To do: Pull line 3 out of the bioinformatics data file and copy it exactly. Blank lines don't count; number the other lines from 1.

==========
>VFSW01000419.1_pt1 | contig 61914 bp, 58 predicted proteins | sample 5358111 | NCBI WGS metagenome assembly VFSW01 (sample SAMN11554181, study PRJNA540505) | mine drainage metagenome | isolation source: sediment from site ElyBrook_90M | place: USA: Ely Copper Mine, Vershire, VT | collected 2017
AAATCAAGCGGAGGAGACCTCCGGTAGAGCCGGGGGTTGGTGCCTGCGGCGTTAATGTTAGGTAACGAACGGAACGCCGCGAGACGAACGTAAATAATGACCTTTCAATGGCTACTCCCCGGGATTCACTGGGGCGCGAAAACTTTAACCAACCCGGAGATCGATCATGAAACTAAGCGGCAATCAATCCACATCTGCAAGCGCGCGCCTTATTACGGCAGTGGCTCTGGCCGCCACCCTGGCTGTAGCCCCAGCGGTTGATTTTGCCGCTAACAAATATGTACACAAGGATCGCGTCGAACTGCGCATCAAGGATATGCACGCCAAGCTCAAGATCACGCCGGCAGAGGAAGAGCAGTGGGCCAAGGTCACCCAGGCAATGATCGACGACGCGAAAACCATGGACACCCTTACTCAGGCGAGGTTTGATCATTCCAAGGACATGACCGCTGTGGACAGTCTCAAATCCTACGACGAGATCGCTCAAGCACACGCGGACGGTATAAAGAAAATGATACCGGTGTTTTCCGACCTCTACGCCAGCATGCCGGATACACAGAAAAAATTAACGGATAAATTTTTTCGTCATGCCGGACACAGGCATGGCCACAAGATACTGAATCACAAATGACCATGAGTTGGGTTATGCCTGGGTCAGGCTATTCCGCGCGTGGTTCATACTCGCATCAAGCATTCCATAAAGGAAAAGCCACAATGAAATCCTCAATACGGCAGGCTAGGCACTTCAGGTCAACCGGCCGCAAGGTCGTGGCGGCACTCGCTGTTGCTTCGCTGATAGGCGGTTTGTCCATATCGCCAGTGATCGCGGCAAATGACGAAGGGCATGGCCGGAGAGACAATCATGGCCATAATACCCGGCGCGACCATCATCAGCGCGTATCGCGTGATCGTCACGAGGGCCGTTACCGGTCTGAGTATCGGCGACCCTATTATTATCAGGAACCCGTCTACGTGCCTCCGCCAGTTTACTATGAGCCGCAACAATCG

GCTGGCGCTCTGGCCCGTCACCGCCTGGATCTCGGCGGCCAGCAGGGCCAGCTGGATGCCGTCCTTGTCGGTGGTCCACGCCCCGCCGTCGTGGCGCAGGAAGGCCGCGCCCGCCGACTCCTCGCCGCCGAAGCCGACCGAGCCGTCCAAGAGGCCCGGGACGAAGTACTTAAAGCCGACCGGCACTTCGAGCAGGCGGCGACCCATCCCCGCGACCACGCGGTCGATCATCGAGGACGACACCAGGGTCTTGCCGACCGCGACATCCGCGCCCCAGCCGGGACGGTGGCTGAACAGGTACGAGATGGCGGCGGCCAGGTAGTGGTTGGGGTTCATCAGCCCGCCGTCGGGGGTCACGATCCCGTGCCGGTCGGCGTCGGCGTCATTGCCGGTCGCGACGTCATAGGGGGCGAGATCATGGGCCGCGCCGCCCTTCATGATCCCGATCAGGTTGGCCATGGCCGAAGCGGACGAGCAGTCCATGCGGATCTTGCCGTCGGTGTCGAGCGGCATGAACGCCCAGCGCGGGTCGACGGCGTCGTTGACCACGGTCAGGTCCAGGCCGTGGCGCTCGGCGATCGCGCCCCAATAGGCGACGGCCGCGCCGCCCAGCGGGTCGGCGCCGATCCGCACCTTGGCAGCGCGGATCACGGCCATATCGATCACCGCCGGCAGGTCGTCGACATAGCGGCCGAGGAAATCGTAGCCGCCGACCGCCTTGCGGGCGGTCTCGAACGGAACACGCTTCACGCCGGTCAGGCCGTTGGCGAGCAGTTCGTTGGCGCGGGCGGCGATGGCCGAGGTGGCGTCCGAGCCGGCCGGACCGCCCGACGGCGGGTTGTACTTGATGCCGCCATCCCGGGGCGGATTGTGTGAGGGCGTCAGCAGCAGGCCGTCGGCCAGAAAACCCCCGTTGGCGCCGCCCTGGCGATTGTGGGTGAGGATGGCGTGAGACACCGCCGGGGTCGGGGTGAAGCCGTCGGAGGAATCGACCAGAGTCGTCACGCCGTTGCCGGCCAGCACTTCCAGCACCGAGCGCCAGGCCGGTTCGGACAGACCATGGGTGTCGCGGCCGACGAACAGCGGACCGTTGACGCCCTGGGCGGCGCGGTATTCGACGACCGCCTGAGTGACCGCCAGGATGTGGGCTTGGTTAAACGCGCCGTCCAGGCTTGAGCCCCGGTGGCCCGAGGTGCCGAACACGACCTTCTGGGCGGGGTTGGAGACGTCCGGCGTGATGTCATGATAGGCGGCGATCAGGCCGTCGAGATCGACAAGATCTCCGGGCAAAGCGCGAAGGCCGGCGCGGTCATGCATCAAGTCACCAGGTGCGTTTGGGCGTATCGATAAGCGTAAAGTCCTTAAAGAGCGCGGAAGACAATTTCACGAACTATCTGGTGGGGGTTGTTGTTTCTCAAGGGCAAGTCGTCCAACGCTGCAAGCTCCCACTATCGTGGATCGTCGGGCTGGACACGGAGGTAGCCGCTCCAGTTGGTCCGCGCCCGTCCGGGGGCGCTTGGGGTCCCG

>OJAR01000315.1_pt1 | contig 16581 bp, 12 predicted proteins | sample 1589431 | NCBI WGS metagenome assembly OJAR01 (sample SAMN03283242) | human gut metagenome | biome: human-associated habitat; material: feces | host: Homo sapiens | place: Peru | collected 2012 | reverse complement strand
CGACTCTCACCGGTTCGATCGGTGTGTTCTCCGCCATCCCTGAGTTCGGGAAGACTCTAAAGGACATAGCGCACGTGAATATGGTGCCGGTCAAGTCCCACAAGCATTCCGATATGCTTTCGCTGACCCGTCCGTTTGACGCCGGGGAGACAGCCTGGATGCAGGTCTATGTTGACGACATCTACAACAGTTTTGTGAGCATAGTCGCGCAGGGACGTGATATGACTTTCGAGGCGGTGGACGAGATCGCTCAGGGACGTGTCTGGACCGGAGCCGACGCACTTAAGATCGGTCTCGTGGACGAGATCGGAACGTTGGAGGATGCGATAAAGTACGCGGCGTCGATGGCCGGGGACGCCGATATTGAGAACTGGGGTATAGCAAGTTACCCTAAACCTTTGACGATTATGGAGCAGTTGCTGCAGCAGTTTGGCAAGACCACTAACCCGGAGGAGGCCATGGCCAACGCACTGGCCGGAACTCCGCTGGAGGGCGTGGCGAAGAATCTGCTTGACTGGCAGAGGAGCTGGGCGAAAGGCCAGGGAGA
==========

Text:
GCTGGCGCTCTGGCCCGTCACCGCCTGGATCTCGGCGGCCAGCAGGGCCAGCTGGATGCCGTCCTTGTCGGTGGTCCACGCCCCGCCGTCGTGGCGCAGGAAGGCCGCGCCCGCCGACTCCTCGCCGCCGAAGCCGACCGAGCCGTCCAAGAGGCCCGGGACGAAGTACTTAAAGCCGACCGGCACTTCGAGCAGGCGGCGACCCATCCCCGCGACCACGCGGTCGATCATCGAGGACGACACCAGGGTCTTGCCGACCGCGACATCCGCGCCCCAGCCGGGACGGTGGCTGAACAGGTACGAGATGGCGGCGGCCAGGTAGTGGTTGGGGTTCATCAGCCCGCCGTCGGGGGTCACGATCCCGTGCCGGTCGGCGTCGGCGTCATTGCCGGTCGCGACGTCATAGGGGGCGAGATCATGGGCCGCGCCGCCCTTCATGATCCCGATCAGGTTGGCCATGGCCGAAGCGGACGAGCAGTCCATGCGGATCTTGCCGTCGGTGTCGAGCGGCATGAACGCCCAGCGCGGGTCGACGGCGTCGTTGACCACGGTCAGGTCCAGGCCGTGGCGCTCGGCGATCGCGCCCCAATAGGCGACGGCCGCGCCGCCCAGCGGGTCGGCGCCGATCCGCACCTTGGCAGCGCGGATCACGGCCATATCGATCACCGCCGGCAGGTCGTCGACATAGCGGCCGAGGAAATCGTAGCCGCCGACCGCCTTGCGGGCGGTCTCGAACGGAACACGCTTCACGCCGGTCAGGCCGTTGGCGAGCAGTTCGTTGGCGCGGGCGGCGATGGCCGAGGTGGCGTCCGAGCCGGCCGGACCGCCCGACGGCGGGTTGTACTTGATGCCGCCATCCCGGGGCGGATTGTGTGAGGGCGTCAGCAGCAGGCCGTCGGCCAGAAAACCCCCGTTGGCGCCGCCCTGGCGATTGTGGGTGAGGATGGCGTGAGACACCGCCGGGGTCGGGGTGAAGCCGTCGGAGGAATCGACCAGAGTCGTCACGCCGTTGCCGGCCAGCACTTCCAGCACCGAGCGCCAGGCCGGTTCGGACAGACCATGGGTGTCGCGGCCGACGAACAGCGGACCGTTGACGCCCTGGGCGGCGCGGTATTCGACGACCGCCTGAGTGACCGCCAGGATGTGGGCTTGGTTAAACGCGCCGTCCAGGCTTGAGCCCCGGTGGCCCGAGGTGCCGAACACGACCTTCTGGGCGGGGTTGGAGACGTCCGGCGTGATGTCATGATAGGCGGCGATCAGGCCGTCGAGATCGACAAGATCTCCGGGCAAAGCGCGAAGGCCGGCGCGGTCATGCATCAAGTCACCAGGTGCGTTTGGGCGTATCGATAAGCGTAAAGTCCTTAAAGAGCGCGGAAGACAATTTCACGAACTATCTGGTGGGGGTTGTTGTTTCTCAAGGGCAAGTCGTCCAACGCTGCAAGCTCCCACTATCGTGGATCGTCGGGCTGGACACGGAGGTAGCCGCTCCAGTTGGTCCGCGCCCGTCCGGGGGCGCTTGGGGTCCCG